This event debuted at the FIS Alpine World Ski Championships in 2005. The alpine skiing team event at the Olympics will take place Feb. 24.

Mass Start for Speedskating

Skaters compete during the men mass start final on Day Two during the ISU World Cup Speed Skating at the Thialf on Nov. 11, 2017 in Heerenveen, Netherlands. Christof Koepsel - ISU—ISU via Getty Images
Christof Koepsel - ISU—ISU via Getty Images

Twenty-four long-track speedskaters will compete on the ice all at once as part of a new event added to this Winter Olympic sport. The additional event, intended to bring excitement to the long-track scene which typically has two racers per heat, has athletes race 16 laps around a 400-meter ice track.

The race also includes four sprints sprinkled throughout the event where athletes can earn points. The top three finishers of the event will earn medals, and the standings for the remaining athletes will be determined in part by those points.

As noted by Joey Mantia in an interview with NBC Olympics, the event aims to bring more excitement to the sport as spectators can see the athletes head-to-head on the ice, rather than compare their times completed in different heats.

“There is no waiting for 25, 30 minutes to see who else is going to do the time trial and how is it going to unfold,” said Mantia, the current world champion in the mass start event.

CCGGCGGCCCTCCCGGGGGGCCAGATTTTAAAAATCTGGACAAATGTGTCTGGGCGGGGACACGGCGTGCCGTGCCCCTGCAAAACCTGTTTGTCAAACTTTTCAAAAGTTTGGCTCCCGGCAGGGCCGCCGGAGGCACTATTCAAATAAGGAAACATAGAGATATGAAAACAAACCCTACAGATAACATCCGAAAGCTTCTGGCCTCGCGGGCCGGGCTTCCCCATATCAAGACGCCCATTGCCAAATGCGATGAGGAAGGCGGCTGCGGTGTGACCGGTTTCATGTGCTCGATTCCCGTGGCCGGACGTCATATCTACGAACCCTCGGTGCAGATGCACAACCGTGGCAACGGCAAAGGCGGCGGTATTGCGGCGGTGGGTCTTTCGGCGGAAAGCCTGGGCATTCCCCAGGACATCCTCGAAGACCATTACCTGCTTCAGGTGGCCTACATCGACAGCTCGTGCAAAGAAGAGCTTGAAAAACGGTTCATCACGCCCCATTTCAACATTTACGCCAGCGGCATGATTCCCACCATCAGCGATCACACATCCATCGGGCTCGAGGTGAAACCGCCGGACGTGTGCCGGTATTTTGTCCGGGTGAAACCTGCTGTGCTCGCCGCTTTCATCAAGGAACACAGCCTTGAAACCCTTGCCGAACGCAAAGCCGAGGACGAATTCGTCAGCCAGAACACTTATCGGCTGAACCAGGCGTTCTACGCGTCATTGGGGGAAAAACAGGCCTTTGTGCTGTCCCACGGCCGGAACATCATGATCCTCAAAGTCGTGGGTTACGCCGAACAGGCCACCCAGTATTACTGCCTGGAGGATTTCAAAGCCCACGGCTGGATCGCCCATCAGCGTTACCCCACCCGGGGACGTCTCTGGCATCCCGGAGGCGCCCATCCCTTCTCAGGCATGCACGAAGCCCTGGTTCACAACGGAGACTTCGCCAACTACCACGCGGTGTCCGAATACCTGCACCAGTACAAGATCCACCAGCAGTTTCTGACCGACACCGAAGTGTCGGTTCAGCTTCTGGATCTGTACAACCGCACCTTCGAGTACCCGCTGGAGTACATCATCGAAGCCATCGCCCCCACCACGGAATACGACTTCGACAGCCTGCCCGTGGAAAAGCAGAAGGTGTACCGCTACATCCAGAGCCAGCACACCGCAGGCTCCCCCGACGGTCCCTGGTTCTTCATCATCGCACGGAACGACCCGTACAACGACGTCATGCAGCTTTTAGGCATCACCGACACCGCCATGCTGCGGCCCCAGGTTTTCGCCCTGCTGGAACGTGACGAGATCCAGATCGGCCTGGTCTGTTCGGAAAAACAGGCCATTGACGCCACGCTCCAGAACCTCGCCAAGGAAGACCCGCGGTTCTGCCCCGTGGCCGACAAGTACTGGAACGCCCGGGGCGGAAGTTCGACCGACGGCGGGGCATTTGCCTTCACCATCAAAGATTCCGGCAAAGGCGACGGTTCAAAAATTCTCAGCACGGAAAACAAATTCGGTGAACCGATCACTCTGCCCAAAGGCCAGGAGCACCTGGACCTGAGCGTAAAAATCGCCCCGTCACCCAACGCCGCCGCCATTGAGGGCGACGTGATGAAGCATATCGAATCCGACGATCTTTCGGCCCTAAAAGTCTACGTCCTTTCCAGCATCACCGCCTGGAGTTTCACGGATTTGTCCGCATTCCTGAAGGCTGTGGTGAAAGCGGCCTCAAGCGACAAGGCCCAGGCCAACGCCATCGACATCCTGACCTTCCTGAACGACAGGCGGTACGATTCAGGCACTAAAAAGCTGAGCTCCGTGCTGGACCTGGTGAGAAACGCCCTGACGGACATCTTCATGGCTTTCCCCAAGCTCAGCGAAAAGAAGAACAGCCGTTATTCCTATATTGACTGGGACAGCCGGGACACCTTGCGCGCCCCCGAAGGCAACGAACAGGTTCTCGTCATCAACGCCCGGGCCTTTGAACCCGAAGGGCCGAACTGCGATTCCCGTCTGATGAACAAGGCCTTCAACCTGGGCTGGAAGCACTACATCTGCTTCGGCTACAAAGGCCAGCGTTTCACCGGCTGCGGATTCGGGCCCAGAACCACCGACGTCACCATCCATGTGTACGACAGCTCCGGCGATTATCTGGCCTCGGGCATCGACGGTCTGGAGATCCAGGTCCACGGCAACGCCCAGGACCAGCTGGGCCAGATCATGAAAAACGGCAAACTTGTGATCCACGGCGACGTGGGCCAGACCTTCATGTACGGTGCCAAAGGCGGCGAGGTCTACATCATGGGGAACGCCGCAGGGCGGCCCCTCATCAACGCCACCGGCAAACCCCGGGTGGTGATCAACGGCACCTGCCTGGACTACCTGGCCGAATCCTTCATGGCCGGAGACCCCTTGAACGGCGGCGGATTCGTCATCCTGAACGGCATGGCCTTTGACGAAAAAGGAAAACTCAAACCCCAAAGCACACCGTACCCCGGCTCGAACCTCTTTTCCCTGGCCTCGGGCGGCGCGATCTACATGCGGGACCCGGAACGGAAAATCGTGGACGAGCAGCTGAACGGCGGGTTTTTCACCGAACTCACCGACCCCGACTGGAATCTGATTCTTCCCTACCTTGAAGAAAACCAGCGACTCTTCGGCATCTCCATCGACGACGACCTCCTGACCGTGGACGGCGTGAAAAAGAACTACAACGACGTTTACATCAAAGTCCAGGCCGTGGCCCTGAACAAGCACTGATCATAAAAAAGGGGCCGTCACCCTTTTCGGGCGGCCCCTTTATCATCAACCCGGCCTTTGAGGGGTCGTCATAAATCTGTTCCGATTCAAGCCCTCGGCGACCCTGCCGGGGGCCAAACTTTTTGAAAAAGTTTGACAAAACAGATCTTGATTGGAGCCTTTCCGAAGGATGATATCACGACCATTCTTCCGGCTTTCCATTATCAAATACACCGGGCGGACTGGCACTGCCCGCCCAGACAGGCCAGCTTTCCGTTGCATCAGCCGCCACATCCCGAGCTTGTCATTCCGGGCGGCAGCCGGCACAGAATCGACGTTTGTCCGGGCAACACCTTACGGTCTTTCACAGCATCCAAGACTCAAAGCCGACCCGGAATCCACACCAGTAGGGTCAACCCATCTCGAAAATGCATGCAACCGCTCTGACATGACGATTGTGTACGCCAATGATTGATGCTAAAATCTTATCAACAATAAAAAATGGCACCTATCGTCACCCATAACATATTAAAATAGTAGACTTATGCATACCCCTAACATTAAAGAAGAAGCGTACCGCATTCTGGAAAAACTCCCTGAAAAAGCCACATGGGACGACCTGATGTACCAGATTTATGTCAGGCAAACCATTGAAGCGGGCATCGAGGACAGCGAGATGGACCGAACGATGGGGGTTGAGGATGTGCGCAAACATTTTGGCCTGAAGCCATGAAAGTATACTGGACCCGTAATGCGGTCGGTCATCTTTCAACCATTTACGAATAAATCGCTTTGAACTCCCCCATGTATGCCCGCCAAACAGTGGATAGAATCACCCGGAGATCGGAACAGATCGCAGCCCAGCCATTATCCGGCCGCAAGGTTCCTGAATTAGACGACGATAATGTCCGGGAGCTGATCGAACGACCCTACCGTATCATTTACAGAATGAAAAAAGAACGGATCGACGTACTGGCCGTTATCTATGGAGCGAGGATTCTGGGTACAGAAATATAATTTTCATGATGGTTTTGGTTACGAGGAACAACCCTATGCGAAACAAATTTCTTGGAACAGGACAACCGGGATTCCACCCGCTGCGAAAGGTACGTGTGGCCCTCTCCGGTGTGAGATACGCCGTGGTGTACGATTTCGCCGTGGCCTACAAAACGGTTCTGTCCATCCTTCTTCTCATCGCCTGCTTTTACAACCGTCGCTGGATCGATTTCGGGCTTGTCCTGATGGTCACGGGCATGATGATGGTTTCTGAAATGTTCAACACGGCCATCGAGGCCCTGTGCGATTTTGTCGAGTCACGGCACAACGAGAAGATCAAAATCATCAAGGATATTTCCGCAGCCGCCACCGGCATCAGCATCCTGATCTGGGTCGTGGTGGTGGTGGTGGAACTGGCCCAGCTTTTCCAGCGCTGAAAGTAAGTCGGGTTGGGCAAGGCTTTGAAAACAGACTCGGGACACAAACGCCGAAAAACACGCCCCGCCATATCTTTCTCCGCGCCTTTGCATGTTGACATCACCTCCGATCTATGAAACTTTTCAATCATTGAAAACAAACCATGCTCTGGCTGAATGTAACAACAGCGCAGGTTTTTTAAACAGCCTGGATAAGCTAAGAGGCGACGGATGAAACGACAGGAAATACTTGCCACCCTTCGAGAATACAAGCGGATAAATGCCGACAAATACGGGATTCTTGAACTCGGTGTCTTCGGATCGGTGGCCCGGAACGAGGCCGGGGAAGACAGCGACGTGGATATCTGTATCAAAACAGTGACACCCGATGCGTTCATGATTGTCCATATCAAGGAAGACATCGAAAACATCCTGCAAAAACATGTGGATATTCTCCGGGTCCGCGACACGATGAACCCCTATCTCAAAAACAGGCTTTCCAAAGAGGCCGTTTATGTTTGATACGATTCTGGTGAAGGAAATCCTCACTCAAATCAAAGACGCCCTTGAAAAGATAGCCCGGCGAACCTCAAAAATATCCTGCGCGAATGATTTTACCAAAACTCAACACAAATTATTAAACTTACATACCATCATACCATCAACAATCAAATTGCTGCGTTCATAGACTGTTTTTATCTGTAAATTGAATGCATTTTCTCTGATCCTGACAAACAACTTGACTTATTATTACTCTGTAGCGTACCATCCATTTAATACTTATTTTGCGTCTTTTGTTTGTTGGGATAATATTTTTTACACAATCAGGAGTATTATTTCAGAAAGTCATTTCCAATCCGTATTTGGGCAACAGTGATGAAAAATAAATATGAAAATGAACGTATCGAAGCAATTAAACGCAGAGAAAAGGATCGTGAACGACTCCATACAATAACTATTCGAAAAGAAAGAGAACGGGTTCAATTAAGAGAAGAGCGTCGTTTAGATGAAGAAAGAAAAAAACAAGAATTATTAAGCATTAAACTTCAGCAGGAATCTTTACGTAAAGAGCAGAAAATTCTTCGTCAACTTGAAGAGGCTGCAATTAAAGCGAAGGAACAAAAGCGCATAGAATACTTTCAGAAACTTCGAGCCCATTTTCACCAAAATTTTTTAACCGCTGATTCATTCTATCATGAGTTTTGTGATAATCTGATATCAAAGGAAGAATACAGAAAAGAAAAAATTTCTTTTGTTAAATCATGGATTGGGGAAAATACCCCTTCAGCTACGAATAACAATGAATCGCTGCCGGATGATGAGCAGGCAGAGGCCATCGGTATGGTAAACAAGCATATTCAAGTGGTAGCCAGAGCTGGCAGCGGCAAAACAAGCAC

The men’s and women’s mass start events will take place Saturday, Feb. 24.

Mixed Doubles for Curling

Kaitlyn Lawes and John Morris of Canada deliver a stone against Switzerland during the Curling Mixed Doubles Gold Medal Game in PyeongChang on Feb. 13, 2018. Jamie Squire—Getty Images
Jamie Squire—Getty Images

Canadian curlers Kaitlyn Lawes and John Morris already won a gold medal in the new mixed doubles event for curling at the 2018 Winter Olympics. Curling teams are composed of one man and one woman who compete with six stones and eight ends per game — making the event a bit faster moving than others in the sport, which typically have eight stones to throw with 10 ends.

The sport of curling was officially added to the Winter Olympic program in 1998, and its popularity among viewers of the Games took off from there. The International Olympic Committee officially added mixed doubles to the program in 2015 due to the sport’s continued popularity, according to NBC Olympics.

Canada’s Lawes and Morris beat Switzerland’s Jenny Perret and Martin Rios, the reigning mixed doubles world champions, in the event’s first-ever gold medal match at the Olympics. Though Canada’s team wasn’t an easy gold-medal favorite in the new event, Canada’s victory in the sport is no surprise. Its men’s and women’s teams have medaled every year in the sport at the Olympics since curling officially debuted in 1998.

Contact us at editors@time.com.